Canada Sets Date for Marijuana Legalization

Recreational pot will be on sale Oct. 17
By Rob Quinn,  Newser Staff
Posted Jun 21, 2018 4:34 AM CDT
Prime Minister Justin Trudeau attends a Pride flag raising ceremony on Parliament Hill in Ottawa on Wednesday, June 20, 2018.   (Patrick Doyle/The Canadian Press via AP)
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(Newser) – Recreational marijuana is still illegal in Canada—but only for another 17 weeks. Prime Minister Justin Trudeau says that marijuana legalization, passed by the country's Senate on Tuesday, will be in effect as of Oct. 17 this year, giving provinces time to set up retail outlets and prepare for the change in the law, the CBC reports. "It is our hope as of Oct. 17 there will be a smooth operation of retail cannabis outlets operated by the provinces with an online mail delivery system operated by the provinces that will ensure that this happens in an orderly fashion," he told reporters, adding that the government hopes to "almost completely replace" the organized crime market.

Trudeau said he had decided to push the date of full legalization back to October to give extra time to provinces and territories "who told us they needed more time to transition to this new framework," CTV reports. To become law, the bill still needs assent from Queen Elizabeth II's representative, which is expected early Thursday. The country's 10 provinces and three territories will have different systems for pot sales, with all private pot shops in some provinces, only publicly owned stores in some, and a mix in others. "It's this amazing case study for countries globally to see the amazing benefits that legalizing cannabis can have on things like the economy, eradicating the black market, and getting cannabis out of the hands of minors," Matt Gray of the Herb social media platform tells the AP.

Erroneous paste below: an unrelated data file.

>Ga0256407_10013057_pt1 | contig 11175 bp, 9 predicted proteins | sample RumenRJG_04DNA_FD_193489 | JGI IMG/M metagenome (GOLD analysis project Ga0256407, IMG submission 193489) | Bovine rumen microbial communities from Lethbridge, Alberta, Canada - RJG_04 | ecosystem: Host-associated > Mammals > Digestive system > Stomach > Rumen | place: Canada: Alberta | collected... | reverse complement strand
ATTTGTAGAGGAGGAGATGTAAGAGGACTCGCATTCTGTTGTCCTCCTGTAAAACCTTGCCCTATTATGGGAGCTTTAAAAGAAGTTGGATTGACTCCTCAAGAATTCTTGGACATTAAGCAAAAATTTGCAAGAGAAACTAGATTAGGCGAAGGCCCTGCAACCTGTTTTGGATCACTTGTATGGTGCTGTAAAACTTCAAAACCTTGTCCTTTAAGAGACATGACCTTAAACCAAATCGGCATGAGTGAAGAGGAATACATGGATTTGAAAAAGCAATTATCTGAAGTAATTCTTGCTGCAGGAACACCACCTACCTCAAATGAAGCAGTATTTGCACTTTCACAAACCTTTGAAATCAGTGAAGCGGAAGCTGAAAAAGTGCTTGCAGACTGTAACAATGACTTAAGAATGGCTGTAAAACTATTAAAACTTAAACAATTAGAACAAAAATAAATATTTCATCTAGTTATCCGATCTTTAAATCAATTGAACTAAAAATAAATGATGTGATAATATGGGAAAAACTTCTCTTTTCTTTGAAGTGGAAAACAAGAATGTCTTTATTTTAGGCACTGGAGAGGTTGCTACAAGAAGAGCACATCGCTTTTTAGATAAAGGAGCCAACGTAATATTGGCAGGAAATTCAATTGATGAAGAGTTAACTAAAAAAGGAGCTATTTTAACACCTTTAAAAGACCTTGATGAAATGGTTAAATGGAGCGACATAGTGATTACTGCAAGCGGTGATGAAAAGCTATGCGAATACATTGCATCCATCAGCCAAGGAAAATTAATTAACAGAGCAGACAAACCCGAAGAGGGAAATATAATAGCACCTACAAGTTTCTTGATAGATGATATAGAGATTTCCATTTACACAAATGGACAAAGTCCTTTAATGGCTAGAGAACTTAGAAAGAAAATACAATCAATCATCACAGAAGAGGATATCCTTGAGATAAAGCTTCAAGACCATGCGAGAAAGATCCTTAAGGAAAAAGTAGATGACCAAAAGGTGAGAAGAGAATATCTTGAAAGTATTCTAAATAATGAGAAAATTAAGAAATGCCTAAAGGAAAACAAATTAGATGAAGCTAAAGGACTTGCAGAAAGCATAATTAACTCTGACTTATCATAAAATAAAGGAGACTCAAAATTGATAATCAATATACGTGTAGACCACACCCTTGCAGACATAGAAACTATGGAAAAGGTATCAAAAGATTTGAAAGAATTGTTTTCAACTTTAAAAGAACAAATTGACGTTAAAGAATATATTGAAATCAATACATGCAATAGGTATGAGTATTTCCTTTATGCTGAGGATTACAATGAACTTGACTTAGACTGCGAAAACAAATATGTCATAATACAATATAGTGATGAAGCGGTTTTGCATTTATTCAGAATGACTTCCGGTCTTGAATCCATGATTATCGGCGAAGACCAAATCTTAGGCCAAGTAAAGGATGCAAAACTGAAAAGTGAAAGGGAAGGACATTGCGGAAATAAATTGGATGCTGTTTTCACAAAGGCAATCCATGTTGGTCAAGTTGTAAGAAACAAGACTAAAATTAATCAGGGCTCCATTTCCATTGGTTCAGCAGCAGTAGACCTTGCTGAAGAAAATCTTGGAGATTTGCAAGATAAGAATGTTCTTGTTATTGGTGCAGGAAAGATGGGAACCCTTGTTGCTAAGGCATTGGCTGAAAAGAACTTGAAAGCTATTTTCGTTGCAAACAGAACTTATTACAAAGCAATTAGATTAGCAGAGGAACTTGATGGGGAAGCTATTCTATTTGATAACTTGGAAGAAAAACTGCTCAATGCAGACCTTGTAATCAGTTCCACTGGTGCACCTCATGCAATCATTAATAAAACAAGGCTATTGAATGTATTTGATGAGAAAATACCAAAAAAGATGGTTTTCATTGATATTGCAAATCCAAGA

(Read more marijuana stories.)

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